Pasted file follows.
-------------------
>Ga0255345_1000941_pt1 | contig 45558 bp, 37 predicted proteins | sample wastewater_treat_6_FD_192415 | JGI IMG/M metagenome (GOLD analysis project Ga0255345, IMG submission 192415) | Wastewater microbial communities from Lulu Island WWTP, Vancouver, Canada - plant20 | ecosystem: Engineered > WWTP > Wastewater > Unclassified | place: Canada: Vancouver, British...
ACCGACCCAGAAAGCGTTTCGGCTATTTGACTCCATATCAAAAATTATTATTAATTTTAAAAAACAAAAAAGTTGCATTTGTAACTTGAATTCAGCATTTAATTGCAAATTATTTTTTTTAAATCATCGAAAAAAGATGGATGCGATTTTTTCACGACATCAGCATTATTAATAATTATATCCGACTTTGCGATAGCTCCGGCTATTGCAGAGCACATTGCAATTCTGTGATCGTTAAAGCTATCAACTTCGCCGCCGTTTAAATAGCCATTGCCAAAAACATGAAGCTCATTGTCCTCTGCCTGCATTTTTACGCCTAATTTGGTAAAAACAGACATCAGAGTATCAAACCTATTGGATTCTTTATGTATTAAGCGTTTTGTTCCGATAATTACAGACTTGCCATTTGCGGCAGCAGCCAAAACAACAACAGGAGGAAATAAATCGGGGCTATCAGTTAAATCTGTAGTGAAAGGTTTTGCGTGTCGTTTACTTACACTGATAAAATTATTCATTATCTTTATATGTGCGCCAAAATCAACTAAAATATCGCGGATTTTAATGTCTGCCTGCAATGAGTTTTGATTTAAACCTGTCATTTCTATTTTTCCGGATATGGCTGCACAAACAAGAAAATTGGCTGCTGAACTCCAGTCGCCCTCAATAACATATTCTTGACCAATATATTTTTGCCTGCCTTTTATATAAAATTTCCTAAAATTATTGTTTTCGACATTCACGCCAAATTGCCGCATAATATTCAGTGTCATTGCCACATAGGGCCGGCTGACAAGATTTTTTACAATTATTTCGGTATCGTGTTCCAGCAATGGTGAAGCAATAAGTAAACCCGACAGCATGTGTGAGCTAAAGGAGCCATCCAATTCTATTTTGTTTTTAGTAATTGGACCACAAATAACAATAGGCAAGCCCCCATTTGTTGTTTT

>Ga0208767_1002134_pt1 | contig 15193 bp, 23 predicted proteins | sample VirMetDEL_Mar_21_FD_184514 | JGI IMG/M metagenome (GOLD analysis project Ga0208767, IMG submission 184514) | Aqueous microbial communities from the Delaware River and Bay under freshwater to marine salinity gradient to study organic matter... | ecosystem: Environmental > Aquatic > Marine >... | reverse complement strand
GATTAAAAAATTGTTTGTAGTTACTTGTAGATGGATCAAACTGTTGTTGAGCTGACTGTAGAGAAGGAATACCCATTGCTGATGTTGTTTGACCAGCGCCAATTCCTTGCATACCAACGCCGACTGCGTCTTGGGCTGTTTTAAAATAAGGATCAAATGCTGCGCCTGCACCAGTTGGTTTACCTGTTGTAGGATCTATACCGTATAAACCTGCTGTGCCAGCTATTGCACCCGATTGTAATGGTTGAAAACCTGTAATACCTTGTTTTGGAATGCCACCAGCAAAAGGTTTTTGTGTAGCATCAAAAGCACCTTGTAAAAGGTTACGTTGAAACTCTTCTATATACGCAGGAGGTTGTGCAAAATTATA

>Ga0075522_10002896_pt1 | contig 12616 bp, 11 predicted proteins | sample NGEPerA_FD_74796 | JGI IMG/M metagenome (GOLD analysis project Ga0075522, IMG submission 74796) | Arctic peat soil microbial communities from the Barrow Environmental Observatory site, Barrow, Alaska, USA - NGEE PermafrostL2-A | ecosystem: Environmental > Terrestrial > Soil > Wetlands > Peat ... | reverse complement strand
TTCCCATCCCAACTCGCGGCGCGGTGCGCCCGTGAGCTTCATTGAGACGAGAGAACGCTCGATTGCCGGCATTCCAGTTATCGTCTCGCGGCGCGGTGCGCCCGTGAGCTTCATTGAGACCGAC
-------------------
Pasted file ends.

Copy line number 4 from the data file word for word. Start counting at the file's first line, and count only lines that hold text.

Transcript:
GATTAAAAAATTGTTTGTAGTTACTTGTAGATGGATCAAACTGTTGTTGAGCTGACTGTAGAGAAGGAATACCCATTGCTGATGTTGTTTGACCAGCGCCAATTCCTTGCATACCAACGCCGACTGCGTCTTGGGCTGTTTTAAAATAAGGATCAAATGCTGCGCCTGCACCAGTTGGTTTACCTGTTGTAGGATCTATACCGTATAAACCTGCTGTGCCAGCTATTGCACCCGATTGTAATGGTTGAAAACCTGTAATACCTTGTTTTGGAATGCCACCAGCAAAAGGTTTTTGTGTAGCATCAAAAGCACCTTGTAAAAGGTTACGTTGAAACTCTTCTATATACGCAGGAGGTTGTGCAAAATTATA